Aqeel Ahmed, Associated Press
ABBOTTABAD, Pakistan — Pakistan on Saturday began demolishing the three-story compound where Osama bin Laden lived for years and was killed by U.S. commandos last May, eliminating a concrete reminder of the painful and embarrassing chapter in the country's history.
Pakistan was outraged by the covert American raid because it was not told about it beforehand. The country's powerful military faced rare domestic criticism because it was not able to stop U.S. troops from infiltrating the country by helicopter from Afghanistan under the cover of darkness. The compound was located next to Pakistan's equivalent of West Point, the elite U.S. military academy.
Three mechanized backhoes began demolishing the compound in the northwest town of Abbottabad after sunset on Saturday, said two local residents, speaking on condition of anonymity because they were afraid of being harassed by the government.
Authorities set up floodlights so they could work after dark, the residents said.
The demolition team conducted its work under heavy security. A large team of police set up an outer cordon around the compound to keep spectators away, said an Associated Press reporter who managed to get close enough to see the demolition work under way. A ring of army soldiers set up an inner cordon and warmed themselves against the winter chill by lighting a bonfire.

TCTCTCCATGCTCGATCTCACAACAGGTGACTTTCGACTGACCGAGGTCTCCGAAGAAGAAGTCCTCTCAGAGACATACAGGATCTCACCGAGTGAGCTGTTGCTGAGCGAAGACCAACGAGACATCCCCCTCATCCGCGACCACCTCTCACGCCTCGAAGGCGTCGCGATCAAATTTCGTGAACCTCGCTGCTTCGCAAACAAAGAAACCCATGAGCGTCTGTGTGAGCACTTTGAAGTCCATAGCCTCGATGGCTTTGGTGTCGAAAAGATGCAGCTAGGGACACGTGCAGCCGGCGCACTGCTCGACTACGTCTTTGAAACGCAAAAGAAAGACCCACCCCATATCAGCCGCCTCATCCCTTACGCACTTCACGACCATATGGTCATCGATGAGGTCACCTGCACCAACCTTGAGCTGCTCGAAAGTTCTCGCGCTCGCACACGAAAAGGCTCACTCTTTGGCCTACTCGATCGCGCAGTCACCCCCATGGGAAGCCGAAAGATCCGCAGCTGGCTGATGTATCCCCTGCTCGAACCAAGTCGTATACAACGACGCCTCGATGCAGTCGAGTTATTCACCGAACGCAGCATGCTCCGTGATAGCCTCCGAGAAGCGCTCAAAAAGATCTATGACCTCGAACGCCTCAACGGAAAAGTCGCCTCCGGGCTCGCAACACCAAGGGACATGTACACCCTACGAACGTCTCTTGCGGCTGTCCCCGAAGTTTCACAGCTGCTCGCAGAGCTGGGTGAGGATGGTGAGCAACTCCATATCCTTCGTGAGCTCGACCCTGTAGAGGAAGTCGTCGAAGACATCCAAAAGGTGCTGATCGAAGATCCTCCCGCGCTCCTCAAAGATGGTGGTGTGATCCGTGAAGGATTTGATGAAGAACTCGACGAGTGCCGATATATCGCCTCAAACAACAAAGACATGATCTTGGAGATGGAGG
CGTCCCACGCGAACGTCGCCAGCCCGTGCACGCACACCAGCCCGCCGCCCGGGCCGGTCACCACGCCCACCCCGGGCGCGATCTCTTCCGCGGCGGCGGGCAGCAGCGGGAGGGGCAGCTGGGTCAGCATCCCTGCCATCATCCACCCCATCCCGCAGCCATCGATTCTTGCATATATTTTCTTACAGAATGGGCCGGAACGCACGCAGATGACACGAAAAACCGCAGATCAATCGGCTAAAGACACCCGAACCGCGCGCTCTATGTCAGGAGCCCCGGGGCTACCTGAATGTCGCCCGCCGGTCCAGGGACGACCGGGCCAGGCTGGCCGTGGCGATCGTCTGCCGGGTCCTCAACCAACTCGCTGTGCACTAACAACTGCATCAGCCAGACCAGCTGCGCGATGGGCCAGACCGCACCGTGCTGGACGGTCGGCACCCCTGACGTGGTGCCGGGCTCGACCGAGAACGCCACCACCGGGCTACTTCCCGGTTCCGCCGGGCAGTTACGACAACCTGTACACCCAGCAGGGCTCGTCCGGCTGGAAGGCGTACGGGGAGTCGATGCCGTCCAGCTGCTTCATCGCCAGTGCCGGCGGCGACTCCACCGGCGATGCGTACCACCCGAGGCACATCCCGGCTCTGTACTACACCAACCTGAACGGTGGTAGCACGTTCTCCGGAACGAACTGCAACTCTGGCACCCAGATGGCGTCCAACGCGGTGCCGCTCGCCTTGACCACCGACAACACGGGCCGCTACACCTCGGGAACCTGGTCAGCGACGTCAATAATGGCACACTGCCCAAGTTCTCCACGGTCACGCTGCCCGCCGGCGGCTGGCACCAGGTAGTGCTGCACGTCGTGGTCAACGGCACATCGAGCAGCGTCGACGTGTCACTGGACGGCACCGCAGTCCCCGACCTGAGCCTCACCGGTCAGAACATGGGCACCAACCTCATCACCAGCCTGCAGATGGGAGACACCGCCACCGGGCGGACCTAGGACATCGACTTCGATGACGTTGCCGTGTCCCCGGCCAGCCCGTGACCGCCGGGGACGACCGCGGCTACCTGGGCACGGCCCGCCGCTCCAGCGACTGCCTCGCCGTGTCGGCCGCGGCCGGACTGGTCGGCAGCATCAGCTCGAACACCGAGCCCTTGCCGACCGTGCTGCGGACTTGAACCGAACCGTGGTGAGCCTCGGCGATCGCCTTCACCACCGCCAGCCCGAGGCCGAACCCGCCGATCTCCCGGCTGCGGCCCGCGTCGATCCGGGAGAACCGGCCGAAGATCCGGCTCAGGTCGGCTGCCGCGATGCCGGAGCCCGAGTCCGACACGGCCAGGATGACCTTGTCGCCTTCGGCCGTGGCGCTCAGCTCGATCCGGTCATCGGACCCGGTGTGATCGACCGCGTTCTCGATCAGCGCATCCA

The backhoes broke through tall outer boundary walls that ringed a courtyard where one of the U.S. helicopters crashed during the operation to kill the al-Qaida chief. They then began to tear down the compound itself.
A Pakistani intelligence official confirmed that the demolition was in progress but declined to say why the government chose to do it. He spoke on condition of anonymity because he was not authorized to talk to the media.
Residents of the normally sleepy town of Abbottabad were divided on what the government should do with the compound in the aftermath of the raid. Some thought it should be destroyed, but others believed it should be turned into a tourist attraction to help the town earn money. There was always the danger, however, that it could also draw al-Qaida supporters.
American officials said they buried bin Laden's body at sea to avoid giving his followers a burial place that could become a makeshift shrine.
Many U.S. officials expressed disbelief that bin Laden could have lived in Abbottabad for around six years without the Pakistani government knowing. But the U.S. has not found any evidence that senior Pakistani officials knew the al-Qaida chief's whereabouts.
The U.S. did not give Pakistan advance warning of the raid, which lasted about 40 minutes, because it was worried someone in the country's military or shadowy intelligence agency would tip off bin Laden.
The operation was a serious blow to the already troubled U.S.-Pakistan relationship. Pakistan responded to the raid by kicking out more than 100 U.S. troops training Pakistanis in counterterrorism operations and reduced the level of intelligence cooperation.
Associated Press writer Riaz Khan contributed to this report from Peshawar, Pakistan.
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